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1 New Skills for New Jobs in the Western Balkans Sarajevo 27-28 October 2011 Anastasia Fetsi, ETF.

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Presentation on theme: "1 New Skills for New Jobs in the Western Balkans Sarajevo 27-28 October 2011 Anastasia Fetsi, ETF."— Presentation transcript:

1 1 New Skills for New Jobs in the Western Balkans Sarajevo October 2011 Anastasia Fetsi, ETF

2 2 Content The EU New Skills and Jobs Agenda The ETF project on skills matching and anticipation in the transition and developing countries : preliminary results and key messages Future ETF work in the field of matching and anticipation of skills

3 3 The EU New skills and Jobs Agenda A comprehensive agenda addressing in parallel labour demand, labour supply and labour market regulation towards (full) employment Flexicurity Equipping people with the right skills for employment Improve quality of jobs Support job creation

4 4 The EU New skills and Jobs Agenda Skills anticipation (macro forecasts –sectoral approaches – green skills) Improving matching mechanisms (PES, ESCO, sector skill councils, knowledge alliances, information sharing- Observatories) Providing the right mix of skills (key competences, access to CVT, attractiveness of IVET, national qualification frameworks based on learning outcomes)

5 The ETF project on matching and anticipation of skills in transition and developing countries Objectives i)to understand better how matching and anticipation takes place in the context of transition and developing countries ii)to assess methodological approaches and instruments for monitoring and anticipating skills requirements against the specific contexts of different countries, iii)to develop policy guidance information and materials (a tool kit, good practices, etc) for the needs of the countries to implement taylor made projects in partner countries Countries: Egypt, Croatia, Montenegro, Moldova, Kyrgyzstan, Serbia, Ukraine, Turkey

6 Preliminary findings 1.Probably the impact of skill miss match on unemployment is over-estimated Lack of job creation and insufficient aggregate demand for skills is also at play Calculation on measuring miss match in progress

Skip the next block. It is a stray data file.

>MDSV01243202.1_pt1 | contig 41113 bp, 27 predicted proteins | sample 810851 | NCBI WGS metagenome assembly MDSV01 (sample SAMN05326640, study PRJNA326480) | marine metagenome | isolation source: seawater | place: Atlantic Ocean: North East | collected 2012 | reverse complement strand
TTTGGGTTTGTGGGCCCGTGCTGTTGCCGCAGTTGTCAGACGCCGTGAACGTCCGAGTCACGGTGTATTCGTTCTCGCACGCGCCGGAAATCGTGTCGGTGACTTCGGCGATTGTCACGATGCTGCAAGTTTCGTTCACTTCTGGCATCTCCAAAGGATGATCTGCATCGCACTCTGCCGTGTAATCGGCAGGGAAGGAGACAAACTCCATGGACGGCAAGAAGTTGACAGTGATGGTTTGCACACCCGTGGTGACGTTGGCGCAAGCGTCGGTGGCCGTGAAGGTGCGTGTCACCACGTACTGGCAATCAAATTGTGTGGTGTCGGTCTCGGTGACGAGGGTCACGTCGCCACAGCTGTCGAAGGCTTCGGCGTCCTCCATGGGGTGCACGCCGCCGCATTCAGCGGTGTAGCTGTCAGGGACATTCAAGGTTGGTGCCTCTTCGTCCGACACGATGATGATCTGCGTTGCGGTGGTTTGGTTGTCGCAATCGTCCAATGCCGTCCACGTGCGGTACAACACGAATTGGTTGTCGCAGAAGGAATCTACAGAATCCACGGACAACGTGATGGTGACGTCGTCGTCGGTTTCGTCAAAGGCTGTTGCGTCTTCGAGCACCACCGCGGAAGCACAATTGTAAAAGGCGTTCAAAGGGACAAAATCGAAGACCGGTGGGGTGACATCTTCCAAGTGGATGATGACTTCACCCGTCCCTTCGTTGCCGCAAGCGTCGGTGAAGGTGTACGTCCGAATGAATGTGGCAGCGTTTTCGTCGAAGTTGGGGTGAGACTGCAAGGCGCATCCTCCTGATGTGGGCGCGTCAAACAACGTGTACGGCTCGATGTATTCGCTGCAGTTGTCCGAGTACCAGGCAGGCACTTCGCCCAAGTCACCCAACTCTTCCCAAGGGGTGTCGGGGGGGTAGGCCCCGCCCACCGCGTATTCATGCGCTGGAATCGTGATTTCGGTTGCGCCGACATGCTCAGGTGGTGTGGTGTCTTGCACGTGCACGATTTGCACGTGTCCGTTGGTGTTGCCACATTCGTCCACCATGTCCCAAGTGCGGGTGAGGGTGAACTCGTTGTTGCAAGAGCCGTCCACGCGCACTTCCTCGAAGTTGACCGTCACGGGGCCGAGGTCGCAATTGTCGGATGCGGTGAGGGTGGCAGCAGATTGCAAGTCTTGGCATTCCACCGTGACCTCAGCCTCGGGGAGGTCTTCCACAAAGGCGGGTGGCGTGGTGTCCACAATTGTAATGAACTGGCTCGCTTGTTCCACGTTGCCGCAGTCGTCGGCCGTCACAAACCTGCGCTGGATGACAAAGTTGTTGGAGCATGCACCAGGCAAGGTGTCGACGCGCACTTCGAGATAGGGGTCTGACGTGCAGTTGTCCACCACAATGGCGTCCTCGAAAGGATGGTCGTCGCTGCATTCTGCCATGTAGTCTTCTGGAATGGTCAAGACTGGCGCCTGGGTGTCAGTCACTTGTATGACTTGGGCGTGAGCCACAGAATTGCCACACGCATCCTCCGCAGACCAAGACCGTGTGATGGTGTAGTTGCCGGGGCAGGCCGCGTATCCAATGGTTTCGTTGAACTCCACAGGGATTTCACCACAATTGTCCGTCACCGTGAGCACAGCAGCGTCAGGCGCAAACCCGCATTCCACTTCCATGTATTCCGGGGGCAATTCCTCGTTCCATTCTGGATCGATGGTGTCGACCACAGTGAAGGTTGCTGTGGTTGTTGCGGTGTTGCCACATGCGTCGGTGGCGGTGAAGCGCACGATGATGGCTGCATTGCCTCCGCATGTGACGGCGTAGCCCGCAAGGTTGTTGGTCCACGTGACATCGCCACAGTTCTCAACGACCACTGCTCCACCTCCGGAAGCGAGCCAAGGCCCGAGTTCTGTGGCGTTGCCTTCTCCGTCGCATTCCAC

7 7 High unemployment

8 8 Low employment Source: *LFS, 2009 ALBAHRMKXKMERSTREU-27 Employment rates Share of Employment in Agriculture

9 Preliminary findings 2. Still skill shortages or skill gaps do exist and can create impediment for future economic development.

10

11 EU Benchmarks EU 27 EU 2020 objectives ALMERSHRMKTR Early school leavers - (2010) % of with at most lower secondary education and not in further education or training % (m) 9.2 (f) (u) Tertiary educational attainment - (2010) % of who have successfully completed university or university-like education % Lifelong learning - (2010) % of participating in education and training 9.115% % of pupils with low performance in the reading scale (Level 1 or below) - (2009) 19.6 (1) less than 15% Sources Early school leavers - EU27, HR, MK, and TR: Eurostat; AL: LFS (received from the Country); RS: Eurostat, "Pocketbook on candidate and potential candidate countries", 2010; ME: UNDP, "National Human Development Report 2009" Tertiary educational attainment (30-34) - EU27, HR, MK, IS and TR: Eurostat; AL: LFS., 2009 Lifelong learning - EU27, HR, MK, IS and TR: Eurostat; AL: LFS (received from the Country) Pupils' performance in reading: OECD, "PISA 2009 Results": EU - "Progress towards the common european objectives in education and training - Indicators and benchmanrks 2010/2011", Commission of the European Communities. 11

12 Preliminary findings 3.All countries have some instruments to identify skill demand or skill miss match; the problem is that these instruments are not embedded in their decision making process for educational policy (or action); many of them are on an ad hoc basis; their results are not communicated and/or taken into account by educational actors